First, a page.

This wonderful prayer is one to pray for ourselves, our loved ones and for our countries.

The rest of the prayer deals with the issues we deal with all the time. Give us this day our daily bread  (:11), of course, lets us know that God is the One who provides our daily provisions. We see in the Scriptures many times when God provides supernaturally for His people when there was a great need, but it is to Him we look for our daily needs. Then there’s that ever present issue of forgiveness: And forgive us our debts as we also have forgiven our debtors  (:12). Other translations say “transgressions” rather than “debts.” He’s not speaking of financial debts but moral debts, those which transgress the commandments of God to bring harm of any kind. It sounds like He presumes that we have forgiven any such sins and are asking for forgiveness our selves. We don’t usually quote what He said two lines later which seems to finish this sentence above but with a caveat: “...For if you forgive others for their transgressions, your heavenly Father will also forgive you. But if you do not forgive others, then your Father will not forgive your transgressions”(:14, 15).

We have dealt with this elsewhere but to reiterate it once again, if Yeshua died to forgive the sins of the world, if we hold onto unforgiveness when His death on the cross cancelled their sin, then we are making our standard higher than His and disregarding what He did. That puts us in the position of an unbeliever because we’re not regarding His atonement as valid. Unbelievers are still then in their sin. Unforgiveness is sin and sinners do not go to heaven. In the stories of people who have been to heaven, there have also been stories of those whom Yeshua has allowed to go to hell and return to tell us of it’s reality. There are so called Christians in hell who refused to forgive someone, even pastors who should know better. Sobering, isn’t it? Hopefully, enough to inspire forgiveness where it’s needed. No offense is worth going to hell for. And what a relief forgiveness is, both in the receiving it and the giving of it. I want to add, “It is more blessed to give than to receive” (Acts 20:35). We usually use that verse with regard to giving gifts to others or charity, but I’m thinking it also applies to forgiving. When we give forgiveness to others, we’re being like God!

And do not lead us into temptation, but deliver us from evil (:13a) The wording here is liable to make it sound like God would lead us into temptation if we didn’t ask Him not to. No, it’s more like “Do not allow us to be led into temptation.” God never tempts us. The devil does that. God may test us but that’s to strengthen us and to show us where we are with Him. A temptation is to bring you to sin; a test is to keep you from sin. Asking God to deliver us from all evil is a wise thing to pray, as well as to make us aware of when evil is seeking to sneak into your life or the life of those you love.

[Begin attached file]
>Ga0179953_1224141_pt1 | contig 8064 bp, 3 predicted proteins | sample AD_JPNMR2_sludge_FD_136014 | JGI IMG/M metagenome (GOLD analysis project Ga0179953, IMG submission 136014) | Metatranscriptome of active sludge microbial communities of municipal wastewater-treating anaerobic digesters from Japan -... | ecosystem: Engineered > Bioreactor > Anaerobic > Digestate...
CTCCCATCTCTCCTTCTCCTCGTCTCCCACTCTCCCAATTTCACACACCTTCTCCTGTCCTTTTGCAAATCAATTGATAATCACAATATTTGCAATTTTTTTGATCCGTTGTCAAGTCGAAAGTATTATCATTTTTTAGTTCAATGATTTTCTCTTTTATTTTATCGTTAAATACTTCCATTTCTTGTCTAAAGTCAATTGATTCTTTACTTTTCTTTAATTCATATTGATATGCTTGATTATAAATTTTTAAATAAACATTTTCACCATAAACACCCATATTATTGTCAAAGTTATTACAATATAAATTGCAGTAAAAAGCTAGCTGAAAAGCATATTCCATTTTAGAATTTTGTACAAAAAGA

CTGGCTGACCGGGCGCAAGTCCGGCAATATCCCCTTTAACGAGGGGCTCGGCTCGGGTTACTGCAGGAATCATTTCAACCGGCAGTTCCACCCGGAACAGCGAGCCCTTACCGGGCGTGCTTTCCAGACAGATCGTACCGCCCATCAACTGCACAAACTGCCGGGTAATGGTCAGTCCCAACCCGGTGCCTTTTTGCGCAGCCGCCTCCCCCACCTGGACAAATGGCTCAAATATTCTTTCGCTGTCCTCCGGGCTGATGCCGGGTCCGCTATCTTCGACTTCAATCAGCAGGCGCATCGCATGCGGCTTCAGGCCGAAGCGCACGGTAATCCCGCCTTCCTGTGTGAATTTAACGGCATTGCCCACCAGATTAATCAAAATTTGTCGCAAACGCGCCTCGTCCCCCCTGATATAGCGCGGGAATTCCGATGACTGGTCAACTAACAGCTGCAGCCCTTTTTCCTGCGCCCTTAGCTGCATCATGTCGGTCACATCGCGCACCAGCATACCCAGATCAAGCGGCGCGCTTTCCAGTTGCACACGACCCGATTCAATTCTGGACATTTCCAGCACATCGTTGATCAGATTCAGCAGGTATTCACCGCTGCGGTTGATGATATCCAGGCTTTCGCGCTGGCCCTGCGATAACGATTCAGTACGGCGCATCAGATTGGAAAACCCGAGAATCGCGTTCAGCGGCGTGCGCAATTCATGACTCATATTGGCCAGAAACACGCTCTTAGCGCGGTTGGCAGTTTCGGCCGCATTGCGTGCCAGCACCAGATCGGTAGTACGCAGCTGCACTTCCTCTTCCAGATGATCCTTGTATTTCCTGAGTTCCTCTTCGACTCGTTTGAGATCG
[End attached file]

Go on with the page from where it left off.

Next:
The motive for the prayer and the capstone of our faith is this: For Yours is the kingdom and the power and the glory forever (:13b). The Kingdom is His, the power is His, and the glory is His. Forever. Unending. And we get to be a part of it as we live our lives to bring the manifestation of His Kingdom to earth, as He enables us by His great grace. How awesome is that? We partner with Him to bring His Kingdom to earth. This wonderful prayer is one to pray for ourselves, our loved ones and for our countries. Surely our nations are in need of global repentance and the glory of God in every place on the earth. To which all of God’s people said….“Amen.”

Reprint of this article is permitted as long as you use the following; Use by permission by Messianic Vision, www.sidroth.org, 2011. 

 

 

Lonnie Lane

For Lonnie's other articles, check out our Exclusive Articles and Resources, especially the section on One New Man.

Lonnie Lane comes from a family of four generations of Jewish believers, being the first one saved in 1975. Lonnie has been in church leadership for many years, and has planted two “one new man” house fellowships, one in Philadelphia suburbs and the other in Jacksonville, Florida, where she now lives near 6 of her 8 grandchildren. Lonnie is the author of “Because They Never Asked” and numerous articles on this website. She has been the Producer of Messianic Vision's radio and TV shows and the International Prayer Co-Coordinator for Messianic Vision's intercessors. Click Here to order Lonnie's book, "Because They Never Asked."

 

Scripture quotations are from the New American Standard Bible Copyright ©1960, 1962, 1963, 1968, 1971, 1973, 1975, 1977, 1995 by The Lockman Foundation, La Habra, Calif.  All rights reserved. Used by permission.